The long, second novel of Reilly’s Vietnam trilogy takes a dark turn, though the innocence of Private Palmer from The Enlisted Men’s Club sometimes feebly glows. After he is assigned to an MP detachment in Vietnam, Palmer’s fledgling talents as a goldbrick come to fruition. Read the John Mort’s full review of The Detachment on […]
With The Enlisted Men’s Club, published in 2014, Running Meter launched Reilly’s Vietnam trilogy, which introduces the self-absorbed Private Palmer, formerly a slacker civilian who works hard to become a slacker MP at the Presidio as he awaits his orders for Vietnam. Palmer is a practiced, lonely drinker clearly on his way to alcoholism, and […]
Unlike Reilly, whose pomp and bluster create chaos, Murph is a go-with-the-flow philosopher (comparisons to The Dude in The Big Lebowski seem somewhat inevitable), a man who wants to avoid people and will do almost anything to avoid confrontation, but whose internal monologue makes him a fascinating companion. Every few pages readers will find an […]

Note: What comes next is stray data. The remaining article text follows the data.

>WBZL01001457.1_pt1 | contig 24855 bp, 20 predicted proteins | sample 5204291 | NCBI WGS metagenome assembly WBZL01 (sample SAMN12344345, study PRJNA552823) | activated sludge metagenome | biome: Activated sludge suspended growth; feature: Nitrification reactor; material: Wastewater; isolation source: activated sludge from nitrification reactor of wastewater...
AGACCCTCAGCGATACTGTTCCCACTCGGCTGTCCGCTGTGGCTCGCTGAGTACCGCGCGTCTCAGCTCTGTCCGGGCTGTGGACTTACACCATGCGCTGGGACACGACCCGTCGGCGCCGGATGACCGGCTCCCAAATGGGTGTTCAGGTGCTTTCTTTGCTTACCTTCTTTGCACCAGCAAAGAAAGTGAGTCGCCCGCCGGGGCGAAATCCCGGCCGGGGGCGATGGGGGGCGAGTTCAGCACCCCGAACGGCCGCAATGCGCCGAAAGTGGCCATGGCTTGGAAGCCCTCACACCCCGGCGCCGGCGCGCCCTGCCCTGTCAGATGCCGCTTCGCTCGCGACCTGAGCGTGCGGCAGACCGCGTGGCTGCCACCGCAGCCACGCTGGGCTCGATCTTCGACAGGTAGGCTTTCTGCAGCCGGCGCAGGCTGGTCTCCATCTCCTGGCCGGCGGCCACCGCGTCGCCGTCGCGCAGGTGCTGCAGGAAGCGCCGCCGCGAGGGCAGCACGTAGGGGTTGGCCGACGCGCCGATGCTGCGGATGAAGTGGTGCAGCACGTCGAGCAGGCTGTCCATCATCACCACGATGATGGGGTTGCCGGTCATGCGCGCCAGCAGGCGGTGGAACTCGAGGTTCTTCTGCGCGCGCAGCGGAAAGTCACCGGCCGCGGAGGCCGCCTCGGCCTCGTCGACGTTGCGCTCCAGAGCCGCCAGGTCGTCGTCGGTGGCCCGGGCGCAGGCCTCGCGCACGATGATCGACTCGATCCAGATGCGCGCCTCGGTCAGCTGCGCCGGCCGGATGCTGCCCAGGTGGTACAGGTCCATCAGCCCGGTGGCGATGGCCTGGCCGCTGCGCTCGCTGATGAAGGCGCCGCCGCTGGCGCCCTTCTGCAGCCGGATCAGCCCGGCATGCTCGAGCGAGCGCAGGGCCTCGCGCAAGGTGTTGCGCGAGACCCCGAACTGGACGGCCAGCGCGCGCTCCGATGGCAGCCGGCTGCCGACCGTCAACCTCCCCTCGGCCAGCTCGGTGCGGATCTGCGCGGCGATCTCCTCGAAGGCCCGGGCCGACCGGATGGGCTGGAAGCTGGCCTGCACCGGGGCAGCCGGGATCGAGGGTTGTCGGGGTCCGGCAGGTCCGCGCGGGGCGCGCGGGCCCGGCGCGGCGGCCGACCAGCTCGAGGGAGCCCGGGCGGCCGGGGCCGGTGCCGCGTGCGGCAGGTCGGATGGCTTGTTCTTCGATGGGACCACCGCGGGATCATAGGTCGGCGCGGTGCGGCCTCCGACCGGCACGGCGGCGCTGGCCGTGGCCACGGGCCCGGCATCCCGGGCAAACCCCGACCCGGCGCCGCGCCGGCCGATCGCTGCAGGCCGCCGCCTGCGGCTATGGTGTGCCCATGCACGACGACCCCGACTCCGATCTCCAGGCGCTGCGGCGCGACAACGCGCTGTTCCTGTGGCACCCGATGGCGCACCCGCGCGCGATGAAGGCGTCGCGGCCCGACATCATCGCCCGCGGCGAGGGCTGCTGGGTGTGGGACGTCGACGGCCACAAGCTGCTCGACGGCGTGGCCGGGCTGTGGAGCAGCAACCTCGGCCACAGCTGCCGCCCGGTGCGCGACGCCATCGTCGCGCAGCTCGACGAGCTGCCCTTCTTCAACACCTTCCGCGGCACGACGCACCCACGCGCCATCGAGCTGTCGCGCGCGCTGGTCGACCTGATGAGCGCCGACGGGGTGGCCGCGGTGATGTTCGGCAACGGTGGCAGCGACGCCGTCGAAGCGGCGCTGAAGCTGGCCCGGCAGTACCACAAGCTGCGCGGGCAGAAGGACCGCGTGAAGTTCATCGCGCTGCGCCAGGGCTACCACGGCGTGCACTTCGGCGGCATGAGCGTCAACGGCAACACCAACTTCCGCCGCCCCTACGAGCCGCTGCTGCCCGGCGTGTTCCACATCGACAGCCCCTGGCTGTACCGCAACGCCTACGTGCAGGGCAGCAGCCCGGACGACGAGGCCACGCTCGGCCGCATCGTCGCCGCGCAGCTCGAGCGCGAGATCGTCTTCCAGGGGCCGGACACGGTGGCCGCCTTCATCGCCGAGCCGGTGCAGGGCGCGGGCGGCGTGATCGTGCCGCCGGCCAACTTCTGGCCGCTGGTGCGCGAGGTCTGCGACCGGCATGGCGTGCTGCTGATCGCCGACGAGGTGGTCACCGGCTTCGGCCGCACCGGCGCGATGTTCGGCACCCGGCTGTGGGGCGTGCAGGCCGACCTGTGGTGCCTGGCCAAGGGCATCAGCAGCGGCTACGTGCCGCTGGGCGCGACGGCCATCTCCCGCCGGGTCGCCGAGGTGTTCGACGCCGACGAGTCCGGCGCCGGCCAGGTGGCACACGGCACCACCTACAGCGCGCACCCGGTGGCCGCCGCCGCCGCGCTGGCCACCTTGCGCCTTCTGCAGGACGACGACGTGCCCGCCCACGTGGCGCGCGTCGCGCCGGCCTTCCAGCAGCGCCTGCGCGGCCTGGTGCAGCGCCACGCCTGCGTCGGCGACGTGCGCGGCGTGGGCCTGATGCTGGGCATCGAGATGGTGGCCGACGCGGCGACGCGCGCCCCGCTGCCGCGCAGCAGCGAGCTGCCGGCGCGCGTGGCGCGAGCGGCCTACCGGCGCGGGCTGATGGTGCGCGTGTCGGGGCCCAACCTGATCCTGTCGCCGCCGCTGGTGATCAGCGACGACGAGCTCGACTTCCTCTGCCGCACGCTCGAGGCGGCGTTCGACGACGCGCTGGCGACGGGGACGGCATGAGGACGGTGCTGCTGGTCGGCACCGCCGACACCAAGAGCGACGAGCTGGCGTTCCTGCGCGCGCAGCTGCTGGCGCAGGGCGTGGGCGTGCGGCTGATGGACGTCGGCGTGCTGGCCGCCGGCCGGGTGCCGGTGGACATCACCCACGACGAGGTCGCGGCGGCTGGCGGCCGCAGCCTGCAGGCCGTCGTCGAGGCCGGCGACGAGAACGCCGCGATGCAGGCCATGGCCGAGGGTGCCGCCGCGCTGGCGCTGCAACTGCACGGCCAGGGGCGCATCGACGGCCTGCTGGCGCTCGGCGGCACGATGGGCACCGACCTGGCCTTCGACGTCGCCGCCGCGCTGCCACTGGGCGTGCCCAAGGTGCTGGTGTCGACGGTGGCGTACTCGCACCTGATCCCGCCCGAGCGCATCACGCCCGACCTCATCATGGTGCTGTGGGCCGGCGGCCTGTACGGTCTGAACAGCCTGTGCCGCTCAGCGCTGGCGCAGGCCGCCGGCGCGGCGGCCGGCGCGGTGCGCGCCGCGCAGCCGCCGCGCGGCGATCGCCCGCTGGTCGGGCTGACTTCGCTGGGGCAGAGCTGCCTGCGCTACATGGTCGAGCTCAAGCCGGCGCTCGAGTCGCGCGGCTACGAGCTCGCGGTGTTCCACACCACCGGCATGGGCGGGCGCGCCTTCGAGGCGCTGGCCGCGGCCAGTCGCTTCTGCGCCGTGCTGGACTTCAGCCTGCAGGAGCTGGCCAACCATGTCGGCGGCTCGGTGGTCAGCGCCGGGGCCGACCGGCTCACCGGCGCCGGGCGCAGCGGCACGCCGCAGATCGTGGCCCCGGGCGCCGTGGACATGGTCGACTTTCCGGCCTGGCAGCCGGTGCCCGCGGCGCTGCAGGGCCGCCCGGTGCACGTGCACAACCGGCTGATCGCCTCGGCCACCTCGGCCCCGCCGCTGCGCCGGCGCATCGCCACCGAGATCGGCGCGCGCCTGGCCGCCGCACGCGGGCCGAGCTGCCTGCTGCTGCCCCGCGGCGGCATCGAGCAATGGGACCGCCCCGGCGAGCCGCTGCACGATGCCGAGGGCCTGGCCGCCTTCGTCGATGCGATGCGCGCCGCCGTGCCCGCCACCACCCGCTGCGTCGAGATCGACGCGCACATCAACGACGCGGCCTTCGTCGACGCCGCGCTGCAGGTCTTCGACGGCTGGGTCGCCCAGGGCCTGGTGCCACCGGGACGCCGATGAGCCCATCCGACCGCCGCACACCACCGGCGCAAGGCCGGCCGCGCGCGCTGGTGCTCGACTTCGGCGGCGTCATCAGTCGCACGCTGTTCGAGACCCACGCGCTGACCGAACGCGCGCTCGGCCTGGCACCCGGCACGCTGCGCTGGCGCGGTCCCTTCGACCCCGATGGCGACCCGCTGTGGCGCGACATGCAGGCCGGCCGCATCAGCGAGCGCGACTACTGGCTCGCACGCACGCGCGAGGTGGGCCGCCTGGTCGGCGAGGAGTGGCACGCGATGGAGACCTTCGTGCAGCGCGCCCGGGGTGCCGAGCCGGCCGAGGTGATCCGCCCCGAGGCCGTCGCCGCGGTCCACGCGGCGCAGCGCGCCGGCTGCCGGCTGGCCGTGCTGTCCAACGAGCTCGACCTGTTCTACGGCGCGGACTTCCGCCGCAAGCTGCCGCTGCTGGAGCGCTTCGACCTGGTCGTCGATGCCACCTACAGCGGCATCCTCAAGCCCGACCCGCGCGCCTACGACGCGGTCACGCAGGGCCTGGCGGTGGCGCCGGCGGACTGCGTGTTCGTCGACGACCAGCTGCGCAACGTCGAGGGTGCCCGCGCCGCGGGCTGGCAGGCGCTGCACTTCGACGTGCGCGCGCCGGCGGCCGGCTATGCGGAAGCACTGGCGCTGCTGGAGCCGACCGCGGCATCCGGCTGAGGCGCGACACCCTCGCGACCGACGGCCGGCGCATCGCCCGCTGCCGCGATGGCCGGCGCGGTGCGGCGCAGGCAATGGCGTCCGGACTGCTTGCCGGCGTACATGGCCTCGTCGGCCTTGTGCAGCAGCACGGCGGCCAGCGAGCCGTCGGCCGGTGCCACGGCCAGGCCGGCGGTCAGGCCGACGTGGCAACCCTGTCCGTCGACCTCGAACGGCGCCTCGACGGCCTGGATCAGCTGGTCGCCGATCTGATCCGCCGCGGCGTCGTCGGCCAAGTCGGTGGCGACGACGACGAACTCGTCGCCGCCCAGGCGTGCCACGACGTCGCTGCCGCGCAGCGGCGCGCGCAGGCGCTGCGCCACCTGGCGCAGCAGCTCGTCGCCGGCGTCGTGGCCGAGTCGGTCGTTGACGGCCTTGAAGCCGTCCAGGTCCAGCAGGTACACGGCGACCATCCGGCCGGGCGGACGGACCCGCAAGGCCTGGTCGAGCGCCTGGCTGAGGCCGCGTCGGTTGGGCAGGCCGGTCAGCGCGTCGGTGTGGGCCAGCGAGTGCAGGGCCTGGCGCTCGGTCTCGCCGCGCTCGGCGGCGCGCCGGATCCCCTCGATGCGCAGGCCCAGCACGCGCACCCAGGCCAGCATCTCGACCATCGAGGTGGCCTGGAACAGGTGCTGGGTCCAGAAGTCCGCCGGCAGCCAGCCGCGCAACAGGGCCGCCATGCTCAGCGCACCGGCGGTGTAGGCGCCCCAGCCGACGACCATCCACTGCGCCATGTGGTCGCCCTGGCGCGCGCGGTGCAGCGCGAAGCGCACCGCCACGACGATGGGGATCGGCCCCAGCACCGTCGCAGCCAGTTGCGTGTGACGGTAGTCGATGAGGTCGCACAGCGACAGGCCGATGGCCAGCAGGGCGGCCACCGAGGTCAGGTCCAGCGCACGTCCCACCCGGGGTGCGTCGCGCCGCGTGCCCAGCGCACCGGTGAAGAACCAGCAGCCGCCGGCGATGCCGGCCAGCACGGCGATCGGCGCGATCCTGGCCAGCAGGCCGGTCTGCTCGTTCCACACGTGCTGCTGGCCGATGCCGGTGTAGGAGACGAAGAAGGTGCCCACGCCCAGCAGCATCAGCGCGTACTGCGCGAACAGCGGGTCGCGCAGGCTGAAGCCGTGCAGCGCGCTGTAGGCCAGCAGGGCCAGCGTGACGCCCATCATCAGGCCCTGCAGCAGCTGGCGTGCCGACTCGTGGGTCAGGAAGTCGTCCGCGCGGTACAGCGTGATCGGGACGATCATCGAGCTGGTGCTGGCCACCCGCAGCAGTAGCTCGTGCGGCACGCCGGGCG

The ones I have read, all of the Asphalt Warrior series published so far—along with the first novel in his Vietnam War-related series—support the contention of the Denver Post that Reilly is a master wordsmith. All of Reilly’s books provoke me to laugh out loud—and I am not easily provoked. –David Willson on Vietnam Veterans […]
A fabulous review (and thorough) of “Dark Night of the Soul.”
Question and Answer session with the folks behind Running Meter Press on Think Banned Thoughts.
National Public Radio’s Scott Simon occasionally interviews London cab driver Will Grozier, who Simon says is one of the best-read people he knows. This year, on Dec. 20 (2014), Grozier picked the works of the late Gary Reilly as his favorite fiction for the year and called the series “huge fun.” Full exchange is here.
One of the most thoughtful and detailed reviews ever of “The Asphalt Warrior,” published on the Think Banned Thoughts web site. “Gary Reilly is an astute observer of the human condition and he lays it all bare in this book. It’s raw, and real, and gets to you in places generally reserved for close friends.” […]
“Reilly’s genius lies in his ability to create a real, three-dimensional person out of disparate descriptions and monologues strewn throughout the story. In a way, though, it is not these “facts” that fully describe Murph. Rather, it is the breezy, almost constant running commentary on all that happens or has happened in his life that […]